Beautiful houses, like beautiful faces, often begin with good bones. Whether imbued with a noble strength or marked by a quiet serenity, a house's architectural framework has the power not only to capture our attention in an instant, but also to hold it for a lifetime, or, as in the case of Sean and Fifi Laughlin's 138-year-old home, for many lifetimes. Over the course of more than a century, the Italianate gem had been carved into apartments and fallen into serious disrepair. But beneath its layers of crumbling paint; sagging, awkward additions; and rows of rotten balustrade was the timeless appeal of lovely bones and the inherent promise of renewal.
Developers for the past eight years, Stephanie Bruno, director of the Preservation Resource Center's Operation Comeback, and her husband, environmental engineer Gerry Vetter, were the first to adopt the challenge of saving the historic house. Together, they purchased the property in 2000 as an investment and in 2003 began the labor-intensive job of resurrecting it from its state of decay.
"It was in sad, sad shape," says Vetter. "But we noticed that the house had great bones. You had to be around buildings a bit to appreciate how it was put together; the basic scale, such an attractive facade, the entryway with the octagonal bay, the arches, the layout of the main rooms and the flow of the building."
To bring the house into the new millennium while preserving its proud 19th century character, Bruno and Vetter hired architect Robbie Cangelosi, a restoration expert with Koch And Wilson Architects. Using insurance maps dating from the mid-19th century and studying the house itself, the team determined the original footprint of the house and tried to honor it as much as possible when designing the renovation.
BUILT IN 1868, THE TWO-STORY HOUSE initially consisted of its central portion, which bears three bays across the front, and was purchased in 1869 by George Ellis, a prosperous book and stationery merchant, who added on to the house in subsequent years as his family and his crew of Irish immigrant servants grew.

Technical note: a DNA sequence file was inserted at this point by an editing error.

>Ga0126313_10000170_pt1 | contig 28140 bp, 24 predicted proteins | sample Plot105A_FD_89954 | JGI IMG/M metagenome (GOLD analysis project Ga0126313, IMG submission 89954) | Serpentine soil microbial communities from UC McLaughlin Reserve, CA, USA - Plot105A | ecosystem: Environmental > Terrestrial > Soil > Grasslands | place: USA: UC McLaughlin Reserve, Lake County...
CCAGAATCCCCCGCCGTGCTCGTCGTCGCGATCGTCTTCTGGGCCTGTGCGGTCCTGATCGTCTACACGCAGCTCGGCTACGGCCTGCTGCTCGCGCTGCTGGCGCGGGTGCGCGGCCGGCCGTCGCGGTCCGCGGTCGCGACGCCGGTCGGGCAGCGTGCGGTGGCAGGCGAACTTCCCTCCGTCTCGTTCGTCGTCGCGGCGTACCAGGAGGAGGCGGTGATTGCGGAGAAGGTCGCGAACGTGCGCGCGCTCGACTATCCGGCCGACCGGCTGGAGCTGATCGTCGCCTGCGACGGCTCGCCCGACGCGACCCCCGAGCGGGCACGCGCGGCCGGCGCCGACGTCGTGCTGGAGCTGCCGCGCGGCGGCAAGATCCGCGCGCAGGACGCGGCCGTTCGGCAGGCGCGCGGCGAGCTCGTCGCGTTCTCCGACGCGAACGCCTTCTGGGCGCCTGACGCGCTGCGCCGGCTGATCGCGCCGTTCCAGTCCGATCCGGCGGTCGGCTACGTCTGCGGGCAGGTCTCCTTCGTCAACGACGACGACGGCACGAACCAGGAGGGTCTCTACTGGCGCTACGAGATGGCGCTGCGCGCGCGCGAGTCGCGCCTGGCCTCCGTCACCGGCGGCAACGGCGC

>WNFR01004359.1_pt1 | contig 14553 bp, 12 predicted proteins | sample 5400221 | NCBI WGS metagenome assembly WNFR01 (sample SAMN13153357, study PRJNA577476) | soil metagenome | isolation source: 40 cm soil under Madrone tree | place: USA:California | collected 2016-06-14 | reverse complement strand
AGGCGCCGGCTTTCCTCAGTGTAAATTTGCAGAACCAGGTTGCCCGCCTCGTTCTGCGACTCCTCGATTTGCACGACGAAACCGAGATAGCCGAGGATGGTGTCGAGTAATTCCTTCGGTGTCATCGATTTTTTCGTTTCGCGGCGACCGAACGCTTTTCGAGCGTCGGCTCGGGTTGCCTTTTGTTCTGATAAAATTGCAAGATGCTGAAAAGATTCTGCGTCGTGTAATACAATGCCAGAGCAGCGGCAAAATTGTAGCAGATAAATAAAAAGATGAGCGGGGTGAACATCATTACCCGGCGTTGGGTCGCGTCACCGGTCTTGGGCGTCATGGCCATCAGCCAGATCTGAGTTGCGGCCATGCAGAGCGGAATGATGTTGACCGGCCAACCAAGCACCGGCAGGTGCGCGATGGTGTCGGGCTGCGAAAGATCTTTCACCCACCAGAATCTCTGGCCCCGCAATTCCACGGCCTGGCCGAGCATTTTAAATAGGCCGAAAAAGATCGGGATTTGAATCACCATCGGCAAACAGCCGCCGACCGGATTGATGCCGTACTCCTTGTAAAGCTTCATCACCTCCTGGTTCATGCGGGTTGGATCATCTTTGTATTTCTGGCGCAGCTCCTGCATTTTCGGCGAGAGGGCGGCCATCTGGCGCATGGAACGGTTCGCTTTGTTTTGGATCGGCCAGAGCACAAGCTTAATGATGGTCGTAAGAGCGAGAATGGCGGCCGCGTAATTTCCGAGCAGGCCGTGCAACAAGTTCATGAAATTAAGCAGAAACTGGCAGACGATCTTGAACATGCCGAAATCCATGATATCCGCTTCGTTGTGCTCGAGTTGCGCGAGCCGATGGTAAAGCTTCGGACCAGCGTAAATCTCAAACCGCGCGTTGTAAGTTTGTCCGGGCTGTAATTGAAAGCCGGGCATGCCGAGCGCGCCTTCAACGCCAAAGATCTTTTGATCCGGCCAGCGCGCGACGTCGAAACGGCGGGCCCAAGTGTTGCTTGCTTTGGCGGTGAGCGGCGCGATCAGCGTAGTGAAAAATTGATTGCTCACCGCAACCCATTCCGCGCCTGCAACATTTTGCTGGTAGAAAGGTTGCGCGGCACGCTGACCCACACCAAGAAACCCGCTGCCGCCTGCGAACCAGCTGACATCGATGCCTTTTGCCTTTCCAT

The side entry bay and the dining room, which flank the midsection, are believed to have been added within the first 10 years after the house's construction. Some 800 square feet of what Vetter refers to as "unsympathetic additions," added in the mid-20th century, were removed during the renovation, and some of the rooms were reapportioned to better accommodate modern family life.
Downstairs are an entrance foyer, living room, dining room, kitchen, powder room and family room. Upstairs are the boys' bedrooms and baths, a playroom, master bedroom and bath, laundry room and Fifi's office.
Throughout both the interior and exterior, architectural details, such as massive 10-foot doors ornamented with leafy rosettes, grand side-hall arches featuring handsome leonine carvings, and hundreds of balusters framing the upper and lower galleries, were carefully restored. Because of the considerable expense involved in replacing things like plaster work, Bruno and Vetter were spurred to find creative solutions. Instead of using plaster to restore the original crown moldings, they opted instead to have a San Diego, Calif.-based company produce matching moldings using Styrofoam coated with an epoxy finish.